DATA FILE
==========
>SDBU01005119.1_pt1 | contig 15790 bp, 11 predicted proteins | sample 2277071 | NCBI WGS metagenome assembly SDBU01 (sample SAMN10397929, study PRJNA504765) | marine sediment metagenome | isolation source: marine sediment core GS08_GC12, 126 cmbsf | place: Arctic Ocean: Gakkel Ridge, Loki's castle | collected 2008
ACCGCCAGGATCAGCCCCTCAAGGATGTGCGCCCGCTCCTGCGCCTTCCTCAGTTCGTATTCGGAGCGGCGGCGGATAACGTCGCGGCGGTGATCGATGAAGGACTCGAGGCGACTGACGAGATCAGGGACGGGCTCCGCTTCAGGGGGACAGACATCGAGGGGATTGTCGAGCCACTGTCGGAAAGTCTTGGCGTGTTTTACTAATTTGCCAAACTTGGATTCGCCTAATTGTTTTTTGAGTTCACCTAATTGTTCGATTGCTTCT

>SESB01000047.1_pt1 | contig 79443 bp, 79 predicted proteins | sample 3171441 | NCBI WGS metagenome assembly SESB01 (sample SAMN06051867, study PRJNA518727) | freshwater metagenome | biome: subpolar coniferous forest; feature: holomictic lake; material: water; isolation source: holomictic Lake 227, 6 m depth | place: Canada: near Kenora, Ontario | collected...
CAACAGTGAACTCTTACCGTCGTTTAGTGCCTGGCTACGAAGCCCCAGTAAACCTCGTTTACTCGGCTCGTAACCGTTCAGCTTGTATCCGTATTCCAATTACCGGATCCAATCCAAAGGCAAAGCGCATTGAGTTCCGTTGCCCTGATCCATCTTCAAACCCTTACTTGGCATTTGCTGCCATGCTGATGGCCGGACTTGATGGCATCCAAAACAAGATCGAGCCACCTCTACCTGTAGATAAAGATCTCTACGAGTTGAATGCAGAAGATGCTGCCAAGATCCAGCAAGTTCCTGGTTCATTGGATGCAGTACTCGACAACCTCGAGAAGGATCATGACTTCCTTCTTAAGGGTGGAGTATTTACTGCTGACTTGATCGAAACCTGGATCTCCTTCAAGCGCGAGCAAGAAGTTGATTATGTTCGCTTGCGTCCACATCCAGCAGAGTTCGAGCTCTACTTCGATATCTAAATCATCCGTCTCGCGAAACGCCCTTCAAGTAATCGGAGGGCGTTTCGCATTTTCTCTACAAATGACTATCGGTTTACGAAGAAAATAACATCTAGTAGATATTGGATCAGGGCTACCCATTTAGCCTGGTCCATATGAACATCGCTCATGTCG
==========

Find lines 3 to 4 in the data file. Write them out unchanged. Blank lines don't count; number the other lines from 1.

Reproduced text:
>SESB01000047.1_pt1 | contig 79443 bp, 79 predicted proteins | sample 3171441 | NCBI WGS metagenome assembly SESB01 (sample SAMN06051867, study PRJNA518727) | freshwater metagenome | biome: subpolar coniferous forest; feature: holomictic lake; material: water; isolation source: holomictic Lake 227, 6 m depth | place: Canada: near Kenora, Ontario | collected...
CAACAGTGAACTCTTACCGTCGTTTAGTGCCTGGCTACGAAGCCCCAGTAAACCTCGTTTACTCGGCTCGTAACCGTTCAGCTTGTATCCGTATTCCAATTACCGGATCCAATCCAAAGGCAAAGCGCATTGAGTTCCGTTGCCCTGATCCATCTTCAAACCCTTACTTGGCATTTGCTGCCATGCTGATGGCCGGACTTGATGGCATCCAAAACAAGATCGAGCCACCTCTACCTGTAGATAAAGATCTCTACGAGTTGAATGCAGAAGATGCTGCCAAGATCCAGCAAGTTCCTGGTTCATTGGATGCAGTACTCGACAACCTCGAGAAGGATCATGACTTCCTTCTTAAGGGTGGAGTATTTACTGCTGACTTGATCGAAACCTGGATCTCCTTCAAGCGCGAGCAAGAAGTTGATTATGTTCGCTTGCGTCCACATCCAGCAGAGTTCGAGCTCTACTTCGATATCTAAATCATCCGTCTCGCGAAACGCCCTTCAAGTAATCGGAGGGCGTTTCGCATTTTCTCTACAAATGACTATCGGTTTACGAAGAAAATAACATCTAGTAGATATTGGATCAGGGCTACCCATTTAGCCTGGTCCATATGAACATCGCTCATGTCG